This post is going to ask you to take a seat and consider something you’ve probably suspected but didn’t want to admit: The biggest security threat to your company’s data might not come from those hoodie-wearing hackers but from the people within the company; your smiling, innocent-looking colleagues.
Yes, it’s time to talk about insider threats.
Insiders are people who have access to your IT systems. It could be a network login, VPN access, usernames and passwords to your CRM, databases and more. They could be employees, contractors, temps, or even trusted vendors.
I’m going to describe them in terms of two main flavors: The unwitting and the malicious.
The unwitting insiders are the people who don’t know the rules, or think that they don’t apply to them.
At one end of the spectrum, the unwitting are the ones who carefully write their passwords down so they don’t forget them. They click on exciting and important links in emails. They allow their children, partners, house-guests and pets to use their laptops when they’re working from home.
At the other end are people like the experienced IT pros who are careful to choose one incredibly complicated password but use it across all servers and services. They make sure that all servers are patched and up to date (except that Windows 2003 backup server because there’s still a couple of years left in it). They get around to removing old user accounts… every so often.
The unwitting insiders don’t necessarily cause the damage, but they open the doors to external hackers and, of course, the malicious employees.
The malicious people are those who use the access they are given, or obtain by theft or persuasion, to steal business secrets or damage systems.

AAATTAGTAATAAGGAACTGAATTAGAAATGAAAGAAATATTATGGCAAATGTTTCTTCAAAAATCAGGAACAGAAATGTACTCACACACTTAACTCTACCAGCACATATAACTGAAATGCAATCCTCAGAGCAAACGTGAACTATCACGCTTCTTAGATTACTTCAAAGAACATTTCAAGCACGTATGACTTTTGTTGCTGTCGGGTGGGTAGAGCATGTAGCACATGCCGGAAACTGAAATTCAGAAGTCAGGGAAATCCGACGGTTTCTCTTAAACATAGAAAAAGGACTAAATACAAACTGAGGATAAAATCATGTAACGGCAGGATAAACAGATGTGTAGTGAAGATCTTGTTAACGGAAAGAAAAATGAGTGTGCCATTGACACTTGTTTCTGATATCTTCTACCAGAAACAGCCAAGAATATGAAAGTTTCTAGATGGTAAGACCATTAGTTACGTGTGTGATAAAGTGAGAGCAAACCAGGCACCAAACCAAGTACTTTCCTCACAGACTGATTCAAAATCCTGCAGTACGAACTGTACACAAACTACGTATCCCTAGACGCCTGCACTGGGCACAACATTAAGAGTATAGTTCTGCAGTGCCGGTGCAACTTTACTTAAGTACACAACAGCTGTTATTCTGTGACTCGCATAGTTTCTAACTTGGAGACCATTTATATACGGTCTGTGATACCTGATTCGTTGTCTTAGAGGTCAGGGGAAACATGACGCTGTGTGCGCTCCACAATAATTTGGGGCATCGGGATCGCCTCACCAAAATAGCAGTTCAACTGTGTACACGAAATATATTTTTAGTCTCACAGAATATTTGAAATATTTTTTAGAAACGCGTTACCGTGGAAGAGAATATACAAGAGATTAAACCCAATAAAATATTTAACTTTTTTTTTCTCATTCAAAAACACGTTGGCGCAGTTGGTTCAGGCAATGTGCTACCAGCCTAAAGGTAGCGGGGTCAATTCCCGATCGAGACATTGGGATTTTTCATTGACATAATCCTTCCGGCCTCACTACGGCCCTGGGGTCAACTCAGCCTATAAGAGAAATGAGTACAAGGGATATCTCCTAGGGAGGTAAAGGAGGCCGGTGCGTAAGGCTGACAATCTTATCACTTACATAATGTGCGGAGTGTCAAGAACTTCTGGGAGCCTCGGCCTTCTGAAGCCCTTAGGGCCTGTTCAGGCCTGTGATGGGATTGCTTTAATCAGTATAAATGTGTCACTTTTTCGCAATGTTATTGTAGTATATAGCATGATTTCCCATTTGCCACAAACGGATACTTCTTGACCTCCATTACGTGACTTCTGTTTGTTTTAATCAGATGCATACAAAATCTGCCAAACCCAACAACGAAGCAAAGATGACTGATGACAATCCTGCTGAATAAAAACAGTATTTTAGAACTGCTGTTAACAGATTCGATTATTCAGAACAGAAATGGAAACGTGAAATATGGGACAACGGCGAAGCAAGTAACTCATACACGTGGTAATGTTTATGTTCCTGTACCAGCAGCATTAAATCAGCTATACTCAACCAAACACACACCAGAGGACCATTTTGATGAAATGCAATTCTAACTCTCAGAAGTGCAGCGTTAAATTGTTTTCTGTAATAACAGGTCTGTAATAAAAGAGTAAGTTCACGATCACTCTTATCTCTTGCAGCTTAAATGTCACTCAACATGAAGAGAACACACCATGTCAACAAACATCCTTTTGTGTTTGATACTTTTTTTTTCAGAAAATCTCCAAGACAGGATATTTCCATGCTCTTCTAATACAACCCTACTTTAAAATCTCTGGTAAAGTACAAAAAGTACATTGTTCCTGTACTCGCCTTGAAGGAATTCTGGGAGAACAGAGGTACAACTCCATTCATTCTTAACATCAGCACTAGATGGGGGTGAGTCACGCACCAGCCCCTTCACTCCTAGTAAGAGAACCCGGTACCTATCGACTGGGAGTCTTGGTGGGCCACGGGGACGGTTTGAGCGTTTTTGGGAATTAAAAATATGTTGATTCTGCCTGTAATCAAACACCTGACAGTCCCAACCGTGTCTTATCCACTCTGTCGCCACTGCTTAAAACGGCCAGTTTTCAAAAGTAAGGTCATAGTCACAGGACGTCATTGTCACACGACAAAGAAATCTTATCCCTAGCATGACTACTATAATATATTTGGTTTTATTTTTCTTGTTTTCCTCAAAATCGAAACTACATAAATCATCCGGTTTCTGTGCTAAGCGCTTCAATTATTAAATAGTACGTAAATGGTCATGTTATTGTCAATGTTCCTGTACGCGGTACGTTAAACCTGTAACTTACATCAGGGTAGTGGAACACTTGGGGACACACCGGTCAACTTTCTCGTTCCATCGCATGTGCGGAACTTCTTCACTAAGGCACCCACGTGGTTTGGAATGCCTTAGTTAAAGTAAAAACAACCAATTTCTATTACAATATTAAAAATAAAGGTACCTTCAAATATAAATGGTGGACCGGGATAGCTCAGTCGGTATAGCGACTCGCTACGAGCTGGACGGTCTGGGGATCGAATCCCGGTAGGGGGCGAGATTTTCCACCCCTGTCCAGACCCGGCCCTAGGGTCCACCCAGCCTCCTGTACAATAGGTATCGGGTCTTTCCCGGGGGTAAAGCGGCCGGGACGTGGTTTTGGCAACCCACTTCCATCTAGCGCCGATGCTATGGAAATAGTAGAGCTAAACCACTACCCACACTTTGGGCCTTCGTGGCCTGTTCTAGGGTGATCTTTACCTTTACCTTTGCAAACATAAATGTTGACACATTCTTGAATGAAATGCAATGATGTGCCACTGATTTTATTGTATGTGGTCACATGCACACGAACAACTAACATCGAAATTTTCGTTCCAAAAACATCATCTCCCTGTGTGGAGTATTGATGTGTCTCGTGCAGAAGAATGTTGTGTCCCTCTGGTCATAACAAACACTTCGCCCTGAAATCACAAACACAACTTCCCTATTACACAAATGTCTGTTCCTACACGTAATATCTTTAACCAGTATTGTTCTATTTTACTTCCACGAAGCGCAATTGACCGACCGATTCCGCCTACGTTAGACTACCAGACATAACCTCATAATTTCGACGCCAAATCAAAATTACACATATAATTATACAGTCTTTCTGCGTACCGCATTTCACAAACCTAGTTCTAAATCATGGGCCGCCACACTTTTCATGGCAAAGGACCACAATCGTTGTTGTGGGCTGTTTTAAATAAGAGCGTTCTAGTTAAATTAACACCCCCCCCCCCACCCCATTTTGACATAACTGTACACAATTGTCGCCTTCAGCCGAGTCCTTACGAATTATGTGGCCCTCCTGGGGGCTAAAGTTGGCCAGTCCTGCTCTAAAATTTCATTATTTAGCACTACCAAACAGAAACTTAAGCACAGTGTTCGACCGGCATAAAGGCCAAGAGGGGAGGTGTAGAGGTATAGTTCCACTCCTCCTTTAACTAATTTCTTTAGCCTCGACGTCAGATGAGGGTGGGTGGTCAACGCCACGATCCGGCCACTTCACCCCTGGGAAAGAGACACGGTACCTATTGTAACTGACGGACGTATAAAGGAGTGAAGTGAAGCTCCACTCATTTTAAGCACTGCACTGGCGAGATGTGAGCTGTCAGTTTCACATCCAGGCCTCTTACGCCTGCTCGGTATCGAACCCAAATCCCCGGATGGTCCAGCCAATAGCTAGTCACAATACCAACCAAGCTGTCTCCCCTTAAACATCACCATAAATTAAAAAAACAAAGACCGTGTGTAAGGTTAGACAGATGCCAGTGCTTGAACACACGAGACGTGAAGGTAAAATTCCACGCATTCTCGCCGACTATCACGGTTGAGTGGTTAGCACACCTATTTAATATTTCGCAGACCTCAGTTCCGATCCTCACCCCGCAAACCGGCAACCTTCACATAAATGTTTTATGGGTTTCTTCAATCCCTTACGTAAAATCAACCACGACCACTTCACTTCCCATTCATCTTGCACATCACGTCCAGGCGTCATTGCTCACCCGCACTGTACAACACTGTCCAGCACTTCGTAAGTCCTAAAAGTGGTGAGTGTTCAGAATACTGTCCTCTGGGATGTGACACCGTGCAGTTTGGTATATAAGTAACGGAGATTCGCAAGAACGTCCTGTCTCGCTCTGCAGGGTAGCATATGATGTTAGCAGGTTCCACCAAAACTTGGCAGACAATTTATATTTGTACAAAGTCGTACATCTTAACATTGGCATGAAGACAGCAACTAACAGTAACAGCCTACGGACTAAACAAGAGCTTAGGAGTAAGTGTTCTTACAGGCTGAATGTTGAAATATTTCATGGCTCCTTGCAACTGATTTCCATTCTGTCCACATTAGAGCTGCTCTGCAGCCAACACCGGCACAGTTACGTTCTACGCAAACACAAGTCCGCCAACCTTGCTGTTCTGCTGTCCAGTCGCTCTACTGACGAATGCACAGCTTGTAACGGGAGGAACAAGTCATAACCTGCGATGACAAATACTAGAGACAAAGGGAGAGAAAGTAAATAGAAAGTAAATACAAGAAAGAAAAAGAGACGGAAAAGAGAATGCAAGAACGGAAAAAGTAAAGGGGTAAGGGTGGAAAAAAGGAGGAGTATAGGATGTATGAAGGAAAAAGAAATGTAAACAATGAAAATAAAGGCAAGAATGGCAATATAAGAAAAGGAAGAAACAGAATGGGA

Often, this insider is a disgruntled staff member. Perhaps they have recently been passed up for promotion, or has a poor relationship with the boss. Whatever the reason, some people in this mindset can be intent on stealing valuable information or causing a bit of chaos.
Or it might be an insider who is about to jump ship and wants to take the customer database along with them. In some rare cases, it could be a malicious infiltrator intent on stealing data or disrupting systems.
Or, they could simply be opportunists who see something valuable to use, sell, or hold to ransom.
Here’s just a couple of stats for you:
Verizon’s 2020 Data Breach Investigation Report states insider attacks make up 30% of all cyber attacks.
The 2020 Cost of Insider Threats Global Report study from Ponemon Institute showed that insider attacks increased by 47% from 2018 to 2020.
So it’s not a small threat, and it’s growing.
I hope I’m not making too obvious a statement here, but insider threats are a thing because people inside organizations have more access and less restriction on their actions than people outside. That’s kind of the point. It’s a trust thing.
But here is the gist: an uneducated staff – one that is not informed as to the policy on what is allowed and what is not – might be the biggest risk of all. If they have access but do not understand how to protect the keys to the kingdom, the organization is operating at increased risk. It is as simple as that.
So what can you do to protect yourselves while still enabling people to do their jobs? Turns out you can do a lot, and I’ll look at that next time.